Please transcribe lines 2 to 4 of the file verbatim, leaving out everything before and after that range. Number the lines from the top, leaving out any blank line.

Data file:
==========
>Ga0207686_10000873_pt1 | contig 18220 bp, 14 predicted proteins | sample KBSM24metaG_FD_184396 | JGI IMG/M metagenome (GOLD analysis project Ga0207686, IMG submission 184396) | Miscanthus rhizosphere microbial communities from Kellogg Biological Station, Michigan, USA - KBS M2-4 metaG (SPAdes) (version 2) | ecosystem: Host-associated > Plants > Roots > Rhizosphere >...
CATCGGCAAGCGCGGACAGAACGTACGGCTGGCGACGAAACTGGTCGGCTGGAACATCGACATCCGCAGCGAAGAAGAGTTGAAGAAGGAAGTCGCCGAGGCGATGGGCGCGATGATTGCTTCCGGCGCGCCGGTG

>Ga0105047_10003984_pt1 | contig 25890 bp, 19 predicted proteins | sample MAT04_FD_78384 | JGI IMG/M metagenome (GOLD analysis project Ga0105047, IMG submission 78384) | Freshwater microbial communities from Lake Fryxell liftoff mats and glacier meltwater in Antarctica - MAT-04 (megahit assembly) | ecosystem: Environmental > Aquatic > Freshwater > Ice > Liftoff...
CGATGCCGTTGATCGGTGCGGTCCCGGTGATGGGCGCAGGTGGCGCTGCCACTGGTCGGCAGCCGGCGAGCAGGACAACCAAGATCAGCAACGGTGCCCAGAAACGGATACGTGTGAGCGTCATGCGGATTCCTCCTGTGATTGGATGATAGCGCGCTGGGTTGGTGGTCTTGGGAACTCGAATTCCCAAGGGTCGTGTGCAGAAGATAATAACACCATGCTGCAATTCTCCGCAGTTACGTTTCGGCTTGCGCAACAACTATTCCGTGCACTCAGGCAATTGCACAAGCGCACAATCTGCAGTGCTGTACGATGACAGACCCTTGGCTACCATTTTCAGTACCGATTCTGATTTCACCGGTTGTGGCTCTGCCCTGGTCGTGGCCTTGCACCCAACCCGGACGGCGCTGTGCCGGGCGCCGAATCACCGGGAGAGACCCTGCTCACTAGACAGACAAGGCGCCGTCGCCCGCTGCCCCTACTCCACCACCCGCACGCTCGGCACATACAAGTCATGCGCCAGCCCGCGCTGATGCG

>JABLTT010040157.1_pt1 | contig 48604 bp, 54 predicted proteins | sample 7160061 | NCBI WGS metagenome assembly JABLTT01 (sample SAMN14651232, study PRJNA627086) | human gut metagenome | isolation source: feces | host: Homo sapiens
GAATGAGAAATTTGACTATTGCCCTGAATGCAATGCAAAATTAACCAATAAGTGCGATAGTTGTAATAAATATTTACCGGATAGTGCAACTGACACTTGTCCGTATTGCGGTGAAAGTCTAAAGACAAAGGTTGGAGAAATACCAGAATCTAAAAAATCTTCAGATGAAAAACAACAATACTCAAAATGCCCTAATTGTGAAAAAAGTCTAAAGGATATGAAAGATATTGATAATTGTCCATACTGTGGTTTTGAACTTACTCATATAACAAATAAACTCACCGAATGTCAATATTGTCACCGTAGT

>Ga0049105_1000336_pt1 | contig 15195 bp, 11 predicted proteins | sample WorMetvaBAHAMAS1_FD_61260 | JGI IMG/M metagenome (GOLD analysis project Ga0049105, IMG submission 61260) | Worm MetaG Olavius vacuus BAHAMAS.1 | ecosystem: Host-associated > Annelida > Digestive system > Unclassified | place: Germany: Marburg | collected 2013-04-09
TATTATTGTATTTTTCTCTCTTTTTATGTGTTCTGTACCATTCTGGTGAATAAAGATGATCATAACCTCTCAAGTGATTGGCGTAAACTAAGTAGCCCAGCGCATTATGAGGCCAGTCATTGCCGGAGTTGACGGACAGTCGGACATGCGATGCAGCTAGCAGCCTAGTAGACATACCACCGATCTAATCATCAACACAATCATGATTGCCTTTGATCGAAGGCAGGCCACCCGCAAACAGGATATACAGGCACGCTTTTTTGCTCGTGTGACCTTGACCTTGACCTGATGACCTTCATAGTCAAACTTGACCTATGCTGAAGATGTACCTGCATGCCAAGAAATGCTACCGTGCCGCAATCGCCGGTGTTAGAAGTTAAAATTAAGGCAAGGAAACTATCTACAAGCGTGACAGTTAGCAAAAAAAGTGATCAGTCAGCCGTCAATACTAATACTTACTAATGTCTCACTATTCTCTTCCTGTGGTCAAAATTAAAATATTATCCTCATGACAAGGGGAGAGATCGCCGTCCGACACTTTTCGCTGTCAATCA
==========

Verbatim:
CATCGGCAAGCGCGGACAGAACGTACGGCTGGCGACGAAACTGGTCGGCTGGAACATCGACATCCGCAGCGAAGAAGAGTTGAAGAAGGAAGTCGCCGAGGCGATGGGCGCGATGATTGCTTCCGGCGCGCCGGTG

>Ga0105047_10003984_pt1 | contig 25890 bp, 19 predicted proteins | sample MAT04_FD_78384 | JGI IMG/M metagenome (GOLD analysis project Ga0105047, IMG submission 78384) | Freshwater microbial communities from Lake Fryxell liftoff mats and glacier meltwater in Antarctica - MAT-04 (megahit assembly) | ecosystem: Environmental > Aquatic > Freshwater > Ice > Liftoff...
CGATGCCGTTGATCGGTGCGGTCCCGGTGATGGGCGCAGGTGGCGCTGCCACTGGTCGGCAGCCGGCGAGCAGGACAACCAAGATCAGCAACGGTGCCCAGAAACGGATACGTGTGAGCGTCATGCGGATTCCTCCTGTGATTGGATGATAGCGCGCTGGGTTGGTGGTCTTGGGAACTCGAATTCCCAAGGGTCGTGTGCAGAAGATAATAACACCATGCTGCAATTCTCCGCAGTTACGTTTCGGCTTGCGCAACAACTATTCCGTGCACTCAGGCAATTGCACAAGCGCACAATCTGCAGTGCTGTACGATGACAGACCCTTGGCTACCATTTTCAGTACCGATTCTGATTTCACCGGTTGTGGCTCTGCCCTGGTCGTGGCCTTGCACCCAACCCGGACGGCGCTGTGCCGGGCGCCGAATCACCGGGAGAGACCCTGCTCACTAGACAGACAAGGCGCCGTCGCCCGCTGCCCCTACTCCACCACCCGCACGCTCGGCACATACAAGTCATGCGCCAGCCCGCGCTGATGCG